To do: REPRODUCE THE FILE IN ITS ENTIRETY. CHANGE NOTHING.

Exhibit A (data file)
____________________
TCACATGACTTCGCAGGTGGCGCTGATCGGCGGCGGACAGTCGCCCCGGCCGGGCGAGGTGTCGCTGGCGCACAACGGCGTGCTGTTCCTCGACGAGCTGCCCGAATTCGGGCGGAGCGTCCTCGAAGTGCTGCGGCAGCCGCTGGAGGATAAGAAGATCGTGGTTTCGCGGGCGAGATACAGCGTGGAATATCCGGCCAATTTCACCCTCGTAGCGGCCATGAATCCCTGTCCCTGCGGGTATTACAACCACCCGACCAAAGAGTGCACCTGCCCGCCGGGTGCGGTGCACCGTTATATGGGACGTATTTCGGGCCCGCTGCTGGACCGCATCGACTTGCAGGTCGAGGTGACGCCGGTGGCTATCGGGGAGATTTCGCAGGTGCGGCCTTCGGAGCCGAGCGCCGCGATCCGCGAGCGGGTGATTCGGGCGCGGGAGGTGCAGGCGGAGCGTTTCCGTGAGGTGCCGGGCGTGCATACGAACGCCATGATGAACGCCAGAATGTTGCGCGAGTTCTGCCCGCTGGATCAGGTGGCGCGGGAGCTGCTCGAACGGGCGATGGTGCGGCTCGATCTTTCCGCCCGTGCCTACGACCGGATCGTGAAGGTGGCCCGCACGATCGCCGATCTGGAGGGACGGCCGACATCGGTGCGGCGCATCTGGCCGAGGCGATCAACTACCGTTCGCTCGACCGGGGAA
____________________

TCACATGACTTCGCAGGTGGCGCTGATCGGCGGCGGACAGTCGCCCCGGCCGGGCGAGGTGTCGCTGGCGCACAACGGCGTGCTGTTCCTCGACGAGCTGCCCGAATTCGGGCGGAGCGTCCTCGAAGTGCTGCGGCAGCCGCTGGAGGATAAGAAGATCGTGGTTTCGCGGGCGAGATACAGCGTGGAATATCCGGCCAATTTCACCCTCGTAGCGGCCATGAATCCCTGTCCCTGCGGGTATTACAACCACCCGACCAAAGAGTGCACCTGCCCGCCGGGTGCGGTGCACCGTTATATGGGACGTATTTCGGGCCCGCTGCTGGACCGCATCGACTTGCAGGTCGAGGTGACGCCGGTGGCTATCGGGGAGATTTCGCAGGTGCGGCCTTCGGAGCCGAGCGCCGCGATCCGCGAGCGGGTGATTCGGGCGCGGGAGGTGCAGGCGGAGCGTTTCCGTGAGGTGCCGGGCGTGCATACGAACGCCATGATGAACGCCAGAATGTTGCGCGAGTTCTGCCCGCTGGATCAGGTGGCGCGGGAGCTGCTCGAACGGGCGATGGTGCGGCTCGATCTTTCCGCCCGTGCCTACGACCGGATCGTGAAGGTGGCCCGCACGATCGCCGATCTGGAGGGACGGCCGACATCGGTGCGGCGCATCTGGCCGAGGCGATCAACTACCGTTCGCTCGACCGGGGAA